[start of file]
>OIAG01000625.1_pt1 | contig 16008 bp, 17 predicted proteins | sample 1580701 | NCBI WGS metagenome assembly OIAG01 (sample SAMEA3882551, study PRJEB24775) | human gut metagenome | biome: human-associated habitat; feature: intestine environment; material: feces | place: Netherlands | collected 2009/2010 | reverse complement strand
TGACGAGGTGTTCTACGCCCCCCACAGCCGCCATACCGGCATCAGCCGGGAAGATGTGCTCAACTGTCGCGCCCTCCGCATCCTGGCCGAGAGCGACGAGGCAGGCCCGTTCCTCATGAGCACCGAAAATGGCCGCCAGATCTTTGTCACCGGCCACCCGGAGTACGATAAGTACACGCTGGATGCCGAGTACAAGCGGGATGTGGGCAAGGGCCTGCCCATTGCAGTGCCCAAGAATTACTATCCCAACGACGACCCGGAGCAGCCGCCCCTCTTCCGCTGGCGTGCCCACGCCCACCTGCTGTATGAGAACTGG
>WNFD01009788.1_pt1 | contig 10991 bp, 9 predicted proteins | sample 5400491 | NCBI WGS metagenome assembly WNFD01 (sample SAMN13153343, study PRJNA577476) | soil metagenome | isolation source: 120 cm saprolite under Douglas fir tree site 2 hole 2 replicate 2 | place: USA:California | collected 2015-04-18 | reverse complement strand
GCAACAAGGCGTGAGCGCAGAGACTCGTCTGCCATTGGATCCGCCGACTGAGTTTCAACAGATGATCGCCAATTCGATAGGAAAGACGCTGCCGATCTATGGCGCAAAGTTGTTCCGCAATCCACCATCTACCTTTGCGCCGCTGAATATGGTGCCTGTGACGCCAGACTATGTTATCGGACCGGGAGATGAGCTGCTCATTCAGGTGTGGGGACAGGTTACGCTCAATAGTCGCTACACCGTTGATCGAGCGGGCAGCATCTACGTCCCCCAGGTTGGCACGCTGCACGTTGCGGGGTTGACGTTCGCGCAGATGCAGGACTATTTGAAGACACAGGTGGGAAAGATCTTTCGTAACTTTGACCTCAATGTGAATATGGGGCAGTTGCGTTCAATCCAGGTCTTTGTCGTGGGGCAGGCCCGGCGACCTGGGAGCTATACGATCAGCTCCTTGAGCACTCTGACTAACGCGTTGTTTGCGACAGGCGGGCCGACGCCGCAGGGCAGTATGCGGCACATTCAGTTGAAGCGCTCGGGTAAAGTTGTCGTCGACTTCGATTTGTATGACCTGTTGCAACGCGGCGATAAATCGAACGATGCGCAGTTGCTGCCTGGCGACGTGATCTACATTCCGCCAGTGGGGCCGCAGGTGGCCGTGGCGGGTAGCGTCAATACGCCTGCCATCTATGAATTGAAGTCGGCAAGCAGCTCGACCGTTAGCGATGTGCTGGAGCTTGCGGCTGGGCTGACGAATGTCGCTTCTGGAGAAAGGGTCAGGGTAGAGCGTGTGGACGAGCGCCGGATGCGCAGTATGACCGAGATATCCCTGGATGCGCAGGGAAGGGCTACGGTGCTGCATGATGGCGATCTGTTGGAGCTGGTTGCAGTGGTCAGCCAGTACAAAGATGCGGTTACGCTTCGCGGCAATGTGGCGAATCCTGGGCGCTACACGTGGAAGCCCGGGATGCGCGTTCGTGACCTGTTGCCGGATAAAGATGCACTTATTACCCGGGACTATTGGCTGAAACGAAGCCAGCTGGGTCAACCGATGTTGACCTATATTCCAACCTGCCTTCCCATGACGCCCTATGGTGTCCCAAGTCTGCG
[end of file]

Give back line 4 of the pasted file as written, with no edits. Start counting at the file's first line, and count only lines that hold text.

GCAACAAGGCGTGAGCGCAGAGACTCGTCTGCCATTGGATCCGCCGACTGAGTTTCAACAGATGATCGCCAATTCGATAGGAAAGACGCTGCCGATCTATGGCGCAAAGTTGTTCCGCAATCCACCATCTACCTTTGCGCCGCTGAATATGGTGCCTGTGACGCCAGACTATGTTATCGGACCGGGAGATGAGCTGCTCATTCAGGTGTGGGGACAGGTTACGCTCAATAGTCGCTACACCGTTGATCGAGCGGGCAGCATCTACGTCCCCCAGGTTGGCACGCTGCACGTTGCGGGGTTGACGTTCGCGCAGATGCAGGACTATTTGAAGACACAGGTGGGAAAGATCTTTCGTAACTTTGACCTCAATGTGAATATGGGGCAGTTGCGTTCAATCCAGGTCTTTGTCGTGGGGCAGGCCCGGCGACCTGGGAGCTATACGATCAGCTCCTTGAGCACTCTGACTAACGCGTTGTTTGCGACAGGCGGGCCGACGCCGCAGGGCAGTATGCGGCACATTCAGTTGAAGCGCTCGGGTAAAGTTGTCGTCGACTTCGATTTGTATGACCTGTTGCAACGCGGCGATAAATCGAACGATGCGCAGTTGCTGCCTGGCGACGTGATCTACATTCCGCCAGTGGGGCCGCAGGTGGCCGTGGCGGGTAGCGTCAATACGCCTGCCATCTATGAATTGAAGTCGGCAAGCAGCTCGACCGTTAGCGATGTGCTGGAGCTTGCGGCTGGGCTGACGAATGTCGCTTCTGGAGAAAGGGTCAGGGTAGAGCGTGTGGACGAGCGCCGGATGCGCAGTATGACCGAGATATCCCTGGATGCGCAGGGAAGGGCTACGGTGCTGCATGATGGCGATCTGTTGGAGCTGGTTGCAGTGGTCAGCCAGTACAAAGATGCGGTTACGCTTCGCGGCAATGTGGCGAATCCTGGGCGCTACACGTGGAAGCCCGGGATGCGCGTTCGTGACCTGTTGCCGGATAAAGATGCACTTATTACCCGGGACTATTGGCTGAAACGAAGCCAGCTGGGTCAACCGATGTTGACCTATATTCCAACCTGCCTTCCCATGACGCCCTATGGTGTCCCAAGTCTGCG